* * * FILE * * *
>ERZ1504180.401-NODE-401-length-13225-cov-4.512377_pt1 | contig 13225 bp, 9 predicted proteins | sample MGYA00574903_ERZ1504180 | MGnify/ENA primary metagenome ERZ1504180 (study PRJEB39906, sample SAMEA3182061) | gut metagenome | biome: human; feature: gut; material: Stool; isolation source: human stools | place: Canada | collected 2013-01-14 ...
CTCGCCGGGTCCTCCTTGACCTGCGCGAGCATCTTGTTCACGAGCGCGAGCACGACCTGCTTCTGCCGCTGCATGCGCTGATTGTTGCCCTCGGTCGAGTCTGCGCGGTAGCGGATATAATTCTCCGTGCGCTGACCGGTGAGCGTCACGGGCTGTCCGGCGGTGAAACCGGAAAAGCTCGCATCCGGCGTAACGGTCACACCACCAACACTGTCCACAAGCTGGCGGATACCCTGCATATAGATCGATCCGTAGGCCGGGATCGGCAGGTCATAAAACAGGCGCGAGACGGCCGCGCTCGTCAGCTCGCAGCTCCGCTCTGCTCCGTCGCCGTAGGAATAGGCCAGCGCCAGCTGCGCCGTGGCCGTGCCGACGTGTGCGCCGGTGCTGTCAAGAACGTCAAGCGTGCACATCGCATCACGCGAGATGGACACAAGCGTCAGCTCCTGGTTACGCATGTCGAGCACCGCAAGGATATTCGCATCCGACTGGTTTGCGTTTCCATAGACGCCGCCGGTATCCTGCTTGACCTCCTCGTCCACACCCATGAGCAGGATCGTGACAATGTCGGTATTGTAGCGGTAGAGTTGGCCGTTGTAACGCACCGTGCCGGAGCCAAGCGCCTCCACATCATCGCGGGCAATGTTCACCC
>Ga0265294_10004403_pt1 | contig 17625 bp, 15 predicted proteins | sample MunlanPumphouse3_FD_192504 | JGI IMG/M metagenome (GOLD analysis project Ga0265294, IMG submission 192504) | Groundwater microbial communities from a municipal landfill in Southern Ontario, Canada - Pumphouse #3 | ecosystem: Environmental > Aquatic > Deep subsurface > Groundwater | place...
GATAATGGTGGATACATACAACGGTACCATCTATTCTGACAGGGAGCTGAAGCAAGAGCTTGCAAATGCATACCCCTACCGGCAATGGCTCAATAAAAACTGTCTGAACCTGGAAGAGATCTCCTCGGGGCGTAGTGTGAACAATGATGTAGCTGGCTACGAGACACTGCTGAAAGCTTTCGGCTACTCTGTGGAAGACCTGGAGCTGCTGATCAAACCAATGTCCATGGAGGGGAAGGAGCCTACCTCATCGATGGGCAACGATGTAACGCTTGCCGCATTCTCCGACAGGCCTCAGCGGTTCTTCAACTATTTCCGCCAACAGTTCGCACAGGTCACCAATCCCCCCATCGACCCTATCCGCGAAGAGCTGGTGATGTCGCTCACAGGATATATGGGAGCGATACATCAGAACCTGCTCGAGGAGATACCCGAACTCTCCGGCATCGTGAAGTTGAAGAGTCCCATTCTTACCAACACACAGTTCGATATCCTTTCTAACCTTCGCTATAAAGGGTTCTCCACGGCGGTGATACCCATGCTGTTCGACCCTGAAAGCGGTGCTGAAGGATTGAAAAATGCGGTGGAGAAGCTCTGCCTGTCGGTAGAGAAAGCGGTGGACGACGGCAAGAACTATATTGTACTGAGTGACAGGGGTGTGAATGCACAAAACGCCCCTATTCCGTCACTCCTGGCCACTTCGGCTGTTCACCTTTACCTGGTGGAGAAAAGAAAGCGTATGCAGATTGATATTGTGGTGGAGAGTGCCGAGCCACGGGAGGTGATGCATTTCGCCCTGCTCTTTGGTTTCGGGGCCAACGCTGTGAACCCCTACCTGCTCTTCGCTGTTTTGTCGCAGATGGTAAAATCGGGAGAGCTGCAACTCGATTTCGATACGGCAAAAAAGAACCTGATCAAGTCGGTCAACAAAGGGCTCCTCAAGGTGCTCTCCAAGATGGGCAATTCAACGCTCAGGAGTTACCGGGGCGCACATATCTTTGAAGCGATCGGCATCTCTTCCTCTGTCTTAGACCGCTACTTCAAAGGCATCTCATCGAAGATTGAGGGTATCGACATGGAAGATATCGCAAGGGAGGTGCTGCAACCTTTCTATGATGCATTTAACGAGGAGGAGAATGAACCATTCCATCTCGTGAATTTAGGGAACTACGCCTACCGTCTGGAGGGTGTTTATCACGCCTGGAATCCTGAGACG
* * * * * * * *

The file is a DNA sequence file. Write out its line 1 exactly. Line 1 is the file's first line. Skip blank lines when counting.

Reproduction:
>ERZ1504180.401-NODE-401-length-13225-cov-4.512377_pt1 | contig 13225 bp, 9 predicted proteins | sample MGYA00574903_ERZ1504180 | MGnify/ENA primary metagenome ERZ1504180 (study PRJEB39906, sample SAMEA3182061) | gut metagenome | biome: human; feature: gut; material: Stool; isolation source: human stools | place: Canada | collected 2013-01-14 ...